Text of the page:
Fall Caribbean Issue

Caymans Confidential

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By Cindy Loose
Washington Post Staff Writer
Sunday, October 13, 2002

Squeamish about the swarms of bugs in the shower, I go to bed in our sweltering, $75-a-night B&B with sand from Grand Cayman Island beaches still clinging to my skin.

Our night in this frayed hotel is part of our grand experiment to test accommodations at both ends of the price spectrum on Grand Cayman, one of the costliest of Caribbean islands. We'll stay in two budget properties at less than $100 a night. Then we'll take a leap to a $300-a-night resort, and see if we have three times more fun.

My notion is that accommodations will not be terribly important on a vacation to this most perfect of islands, where we'll spend most of our time on golden beaches and snorkeling in water so clear you can see a fish darting 120 feet away.

Besides, on the nights we're spending $300, we'll skimp on everything else in this pricey set of islands. But when we sleep cheap, we'll splurge some of the difference on good food, a car and side trips.

I'm betting that a room is a room is a room, and that we'll have more fun, given the splurges, at a budget property.

So here we are on sagging beds, far enough from those golden beaches that ocean breezes can't reach us. My husband keeps trying to coax a little more conditioned air from a window unit. My daughter struggles to get a single station tuned on our snowy TV and asks if we can leave early.

I try to stave off this night's depressing atmosphere by focusing on tomorrow's step in our experiment -- the luxury resort. Running through my head all evening is the theme song from TV's "The Jeffersons": "We're movin' on up . . . to a de-luxe apartment in the sky . . ."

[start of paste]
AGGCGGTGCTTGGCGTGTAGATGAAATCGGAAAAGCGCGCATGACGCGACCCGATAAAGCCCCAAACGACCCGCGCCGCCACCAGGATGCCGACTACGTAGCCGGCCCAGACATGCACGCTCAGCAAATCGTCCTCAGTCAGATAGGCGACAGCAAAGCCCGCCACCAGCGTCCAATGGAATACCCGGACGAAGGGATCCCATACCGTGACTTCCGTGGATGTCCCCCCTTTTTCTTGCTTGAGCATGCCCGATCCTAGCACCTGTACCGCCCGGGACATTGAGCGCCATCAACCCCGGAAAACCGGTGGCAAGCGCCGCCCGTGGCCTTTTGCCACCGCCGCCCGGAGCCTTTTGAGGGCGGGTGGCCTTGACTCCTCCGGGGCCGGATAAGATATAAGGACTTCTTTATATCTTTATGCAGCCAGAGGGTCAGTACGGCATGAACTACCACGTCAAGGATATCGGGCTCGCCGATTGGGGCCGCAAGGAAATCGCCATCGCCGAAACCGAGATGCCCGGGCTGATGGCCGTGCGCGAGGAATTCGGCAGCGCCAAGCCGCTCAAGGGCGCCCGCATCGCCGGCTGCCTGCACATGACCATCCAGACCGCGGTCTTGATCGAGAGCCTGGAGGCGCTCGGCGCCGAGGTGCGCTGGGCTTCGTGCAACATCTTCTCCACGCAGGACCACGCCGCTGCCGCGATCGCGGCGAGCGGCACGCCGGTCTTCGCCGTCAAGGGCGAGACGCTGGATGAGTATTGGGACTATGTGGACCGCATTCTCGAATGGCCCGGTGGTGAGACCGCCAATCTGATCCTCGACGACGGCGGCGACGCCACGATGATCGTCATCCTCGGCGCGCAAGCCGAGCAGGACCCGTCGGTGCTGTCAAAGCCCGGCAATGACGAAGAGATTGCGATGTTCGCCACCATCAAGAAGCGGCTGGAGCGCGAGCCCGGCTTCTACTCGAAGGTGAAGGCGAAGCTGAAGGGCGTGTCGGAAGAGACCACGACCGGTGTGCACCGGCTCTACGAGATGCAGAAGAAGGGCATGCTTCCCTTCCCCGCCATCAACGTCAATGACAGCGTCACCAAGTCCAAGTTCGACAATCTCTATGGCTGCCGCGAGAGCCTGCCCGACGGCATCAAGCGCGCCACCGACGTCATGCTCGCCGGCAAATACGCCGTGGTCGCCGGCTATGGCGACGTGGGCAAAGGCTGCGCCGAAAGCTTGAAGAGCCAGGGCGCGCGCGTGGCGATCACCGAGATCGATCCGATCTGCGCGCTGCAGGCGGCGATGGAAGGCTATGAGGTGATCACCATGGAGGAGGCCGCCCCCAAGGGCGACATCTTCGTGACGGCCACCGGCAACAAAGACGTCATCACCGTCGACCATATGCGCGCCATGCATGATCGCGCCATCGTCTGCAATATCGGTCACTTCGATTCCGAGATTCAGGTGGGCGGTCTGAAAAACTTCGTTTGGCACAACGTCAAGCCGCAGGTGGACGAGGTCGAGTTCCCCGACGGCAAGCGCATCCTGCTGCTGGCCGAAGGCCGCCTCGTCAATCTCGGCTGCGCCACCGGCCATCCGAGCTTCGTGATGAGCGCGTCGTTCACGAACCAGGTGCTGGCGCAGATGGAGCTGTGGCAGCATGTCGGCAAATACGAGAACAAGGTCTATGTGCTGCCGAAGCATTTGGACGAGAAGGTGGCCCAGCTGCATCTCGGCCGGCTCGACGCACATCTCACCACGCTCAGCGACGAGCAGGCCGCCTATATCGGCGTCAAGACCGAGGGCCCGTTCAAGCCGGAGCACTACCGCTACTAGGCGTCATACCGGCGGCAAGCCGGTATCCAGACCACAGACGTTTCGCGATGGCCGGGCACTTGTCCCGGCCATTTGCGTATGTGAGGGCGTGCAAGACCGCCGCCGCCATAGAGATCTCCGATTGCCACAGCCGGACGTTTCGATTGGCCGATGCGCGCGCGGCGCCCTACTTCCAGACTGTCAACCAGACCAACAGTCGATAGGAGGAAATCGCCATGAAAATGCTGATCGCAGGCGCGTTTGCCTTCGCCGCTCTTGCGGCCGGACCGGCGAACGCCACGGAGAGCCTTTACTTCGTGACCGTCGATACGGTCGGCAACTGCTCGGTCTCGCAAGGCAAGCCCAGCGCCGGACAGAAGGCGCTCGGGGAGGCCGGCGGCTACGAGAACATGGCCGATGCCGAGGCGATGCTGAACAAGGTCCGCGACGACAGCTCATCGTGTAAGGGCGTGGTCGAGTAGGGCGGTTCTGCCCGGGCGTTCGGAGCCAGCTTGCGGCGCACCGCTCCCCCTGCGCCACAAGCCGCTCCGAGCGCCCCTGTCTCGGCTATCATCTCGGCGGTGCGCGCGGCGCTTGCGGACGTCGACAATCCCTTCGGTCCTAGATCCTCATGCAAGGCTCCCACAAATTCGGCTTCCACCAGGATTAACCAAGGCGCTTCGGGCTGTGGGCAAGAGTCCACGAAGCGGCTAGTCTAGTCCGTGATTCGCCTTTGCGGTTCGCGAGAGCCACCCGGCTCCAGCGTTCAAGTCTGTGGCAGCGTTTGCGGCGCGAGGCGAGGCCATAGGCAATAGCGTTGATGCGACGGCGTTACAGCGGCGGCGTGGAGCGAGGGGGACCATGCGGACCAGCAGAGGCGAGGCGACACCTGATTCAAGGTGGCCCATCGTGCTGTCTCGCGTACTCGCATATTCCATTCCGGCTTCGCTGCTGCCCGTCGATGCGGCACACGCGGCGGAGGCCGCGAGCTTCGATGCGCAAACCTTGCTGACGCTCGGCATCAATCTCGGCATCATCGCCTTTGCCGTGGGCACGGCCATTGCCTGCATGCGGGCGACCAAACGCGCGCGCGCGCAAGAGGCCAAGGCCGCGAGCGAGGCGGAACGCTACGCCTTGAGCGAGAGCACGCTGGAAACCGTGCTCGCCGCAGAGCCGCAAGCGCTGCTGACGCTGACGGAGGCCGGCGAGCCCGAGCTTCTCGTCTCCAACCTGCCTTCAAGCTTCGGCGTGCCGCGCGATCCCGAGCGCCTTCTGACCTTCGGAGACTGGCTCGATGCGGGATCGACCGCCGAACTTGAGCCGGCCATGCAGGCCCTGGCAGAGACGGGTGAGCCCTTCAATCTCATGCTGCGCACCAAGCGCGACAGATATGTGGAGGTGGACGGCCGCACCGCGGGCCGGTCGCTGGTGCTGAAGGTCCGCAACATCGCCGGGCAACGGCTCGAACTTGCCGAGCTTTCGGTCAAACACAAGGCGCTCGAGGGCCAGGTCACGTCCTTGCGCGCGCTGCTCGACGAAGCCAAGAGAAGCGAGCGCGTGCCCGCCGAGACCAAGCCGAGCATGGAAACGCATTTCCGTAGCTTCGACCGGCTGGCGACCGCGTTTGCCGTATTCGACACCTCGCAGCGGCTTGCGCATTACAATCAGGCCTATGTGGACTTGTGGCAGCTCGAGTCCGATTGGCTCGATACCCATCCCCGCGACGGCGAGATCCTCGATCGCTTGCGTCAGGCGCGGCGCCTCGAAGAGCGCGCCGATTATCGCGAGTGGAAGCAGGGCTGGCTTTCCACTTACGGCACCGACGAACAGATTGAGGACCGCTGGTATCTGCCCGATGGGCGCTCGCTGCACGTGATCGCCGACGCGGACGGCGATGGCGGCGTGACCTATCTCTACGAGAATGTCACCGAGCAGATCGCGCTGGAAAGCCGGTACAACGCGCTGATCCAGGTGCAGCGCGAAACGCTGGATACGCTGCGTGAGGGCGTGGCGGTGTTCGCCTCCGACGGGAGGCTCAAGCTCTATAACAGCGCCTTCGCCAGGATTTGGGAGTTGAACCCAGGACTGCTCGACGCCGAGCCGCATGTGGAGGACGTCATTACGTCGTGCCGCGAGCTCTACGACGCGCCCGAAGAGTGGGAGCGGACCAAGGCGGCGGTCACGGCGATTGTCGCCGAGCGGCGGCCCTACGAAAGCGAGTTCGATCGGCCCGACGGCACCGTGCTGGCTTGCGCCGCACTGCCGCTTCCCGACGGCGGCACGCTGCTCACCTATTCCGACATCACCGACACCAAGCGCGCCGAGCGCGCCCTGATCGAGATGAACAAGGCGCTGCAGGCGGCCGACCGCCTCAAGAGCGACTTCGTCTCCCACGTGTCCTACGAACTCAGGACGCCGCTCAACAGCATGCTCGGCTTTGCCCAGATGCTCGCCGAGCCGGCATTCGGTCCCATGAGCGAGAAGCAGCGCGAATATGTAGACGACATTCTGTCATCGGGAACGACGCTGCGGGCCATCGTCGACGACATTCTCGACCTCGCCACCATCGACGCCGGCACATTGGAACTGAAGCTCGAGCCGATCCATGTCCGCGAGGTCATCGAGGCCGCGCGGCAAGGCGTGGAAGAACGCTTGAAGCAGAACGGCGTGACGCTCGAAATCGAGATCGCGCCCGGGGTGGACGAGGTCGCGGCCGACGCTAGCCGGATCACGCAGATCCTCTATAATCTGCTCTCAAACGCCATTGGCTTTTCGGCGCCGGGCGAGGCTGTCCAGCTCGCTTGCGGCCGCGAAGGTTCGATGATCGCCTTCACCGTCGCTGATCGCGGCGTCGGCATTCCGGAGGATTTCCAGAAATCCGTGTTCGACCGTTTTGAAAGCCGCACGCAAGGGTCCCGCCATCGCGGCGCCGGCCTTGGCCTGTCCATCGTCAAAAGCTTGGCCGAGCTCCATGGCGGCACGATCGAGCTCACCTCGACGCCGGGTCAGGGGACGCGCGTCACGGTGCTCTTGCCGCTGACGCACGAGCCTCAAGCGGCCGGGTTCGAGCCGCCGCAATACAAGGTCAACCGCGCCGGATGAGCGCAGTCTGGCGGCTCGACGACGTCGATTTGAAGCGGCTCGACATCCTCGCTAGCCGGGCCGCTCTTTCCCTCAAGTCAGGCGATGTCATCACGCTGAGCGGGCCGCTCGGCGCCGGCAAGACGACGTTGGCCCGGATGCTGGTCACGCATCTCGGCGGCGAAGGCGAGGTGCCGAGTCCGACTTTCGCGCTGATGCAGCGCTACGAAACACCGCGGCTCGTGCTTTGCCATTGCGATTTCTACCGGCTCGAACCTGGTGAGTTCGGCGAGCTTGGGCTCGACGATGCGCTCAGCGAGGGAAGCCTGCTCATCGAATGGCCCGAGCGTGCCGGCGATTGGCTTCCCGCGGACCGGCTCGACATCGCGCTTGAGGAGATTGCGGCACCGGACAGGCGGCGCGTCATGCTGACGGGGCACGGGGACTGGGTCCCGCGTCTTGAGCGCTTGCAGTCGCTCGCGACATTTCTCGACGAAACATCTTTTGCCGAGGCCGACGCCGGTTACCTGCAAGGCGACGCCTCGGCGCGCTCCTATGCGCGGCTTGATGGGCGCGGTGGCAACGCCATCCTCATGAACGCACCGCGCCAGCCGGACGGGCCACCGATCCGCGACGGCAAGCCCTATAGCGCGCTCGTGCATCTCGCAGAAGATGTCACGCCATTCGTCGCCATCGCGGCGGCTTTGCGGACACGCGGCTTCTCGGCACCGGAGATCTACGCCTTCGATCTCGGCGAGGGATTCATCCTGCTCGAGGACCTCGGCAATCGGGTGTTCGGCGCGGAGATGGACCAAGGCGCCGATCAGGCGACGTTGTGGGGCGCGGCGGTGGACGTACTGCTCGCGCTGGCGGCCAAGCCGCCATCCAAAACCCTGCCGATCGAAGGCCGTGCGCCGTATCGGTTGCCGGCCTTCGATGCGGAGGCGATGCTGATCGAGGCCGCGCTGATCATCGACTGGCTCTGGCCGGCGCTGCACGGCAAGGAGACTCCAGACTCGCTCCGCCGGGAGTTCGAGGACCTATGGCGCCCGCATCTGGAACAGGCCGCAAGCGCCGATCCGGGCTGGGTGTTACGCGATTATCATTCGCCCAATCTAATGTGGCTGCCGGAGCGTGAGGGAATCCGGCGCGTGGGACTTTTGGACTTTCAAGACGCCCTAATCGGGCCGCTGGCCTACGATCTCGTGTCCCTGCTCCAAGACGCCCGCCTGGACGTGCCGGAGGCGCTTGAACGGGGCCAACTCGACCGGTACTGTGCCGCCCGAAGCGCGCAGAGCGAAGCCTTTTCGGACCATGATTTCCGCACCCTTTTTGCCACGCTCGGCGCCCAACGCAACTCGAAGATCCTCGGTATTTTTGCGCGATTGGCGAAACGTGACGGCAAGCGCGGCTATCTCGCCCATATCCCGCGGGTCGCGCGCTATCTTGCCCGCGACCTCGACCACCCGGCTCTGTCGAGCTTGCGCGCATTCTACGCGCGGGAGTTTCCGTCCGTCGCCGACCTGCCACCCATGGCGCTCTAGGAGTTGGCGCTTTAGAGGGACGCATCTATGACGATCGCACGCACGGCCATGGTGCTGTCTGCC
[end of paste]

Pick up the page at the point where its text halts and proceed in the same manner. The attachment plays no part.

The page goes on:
But all that is not to say I was wrong. On yet another night, we find a perfectly acceptable motel on the sea for $75. And if I were to return to the Caymans, it would be to one of two places we found off the beaten track while driving around in search of other options: the Turtle Nest Inn, where rooms start at $89 a night and Cobalt Coast Resorts, where oceanfront rooms range from $160 to $240.

In other words, the playground of the wealthy can be within reach of the middle class.

And what a playground it is. The Caymans -- comprising Grand Cayman, Cayman Brac and Little Cayman, and located about 150 miles south of Cuba -- are the most prosperous and modern of the Caribbean islands, with good roads and medical facilities and an average household income of about $64,000 a year.

The islands boast the best diving in the Caribbean. The snorkeling is superb, the beaches glorious. Because there are no rivers or streams, there is no runoff to cloud the water. Grand Cayman is also highly favored by golfers, and it's one of the rare places on Earth where friendly stingrays freely gather like goats or puppies, eating treats from your hand.

Because the government of this British colony imposes no income, corporate, inheritance, capital gains or property taxes, the islands are a favorite tax haven. In fact, there are more registered companies on Grand Cayman than people: 59,922 vs. 37,083. Critics complain that some of the 449 banks and 115 trust companies have an unfair advantage because they aren't too picky about the source of money deposited in them.


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© 2002 The Washington Post Company

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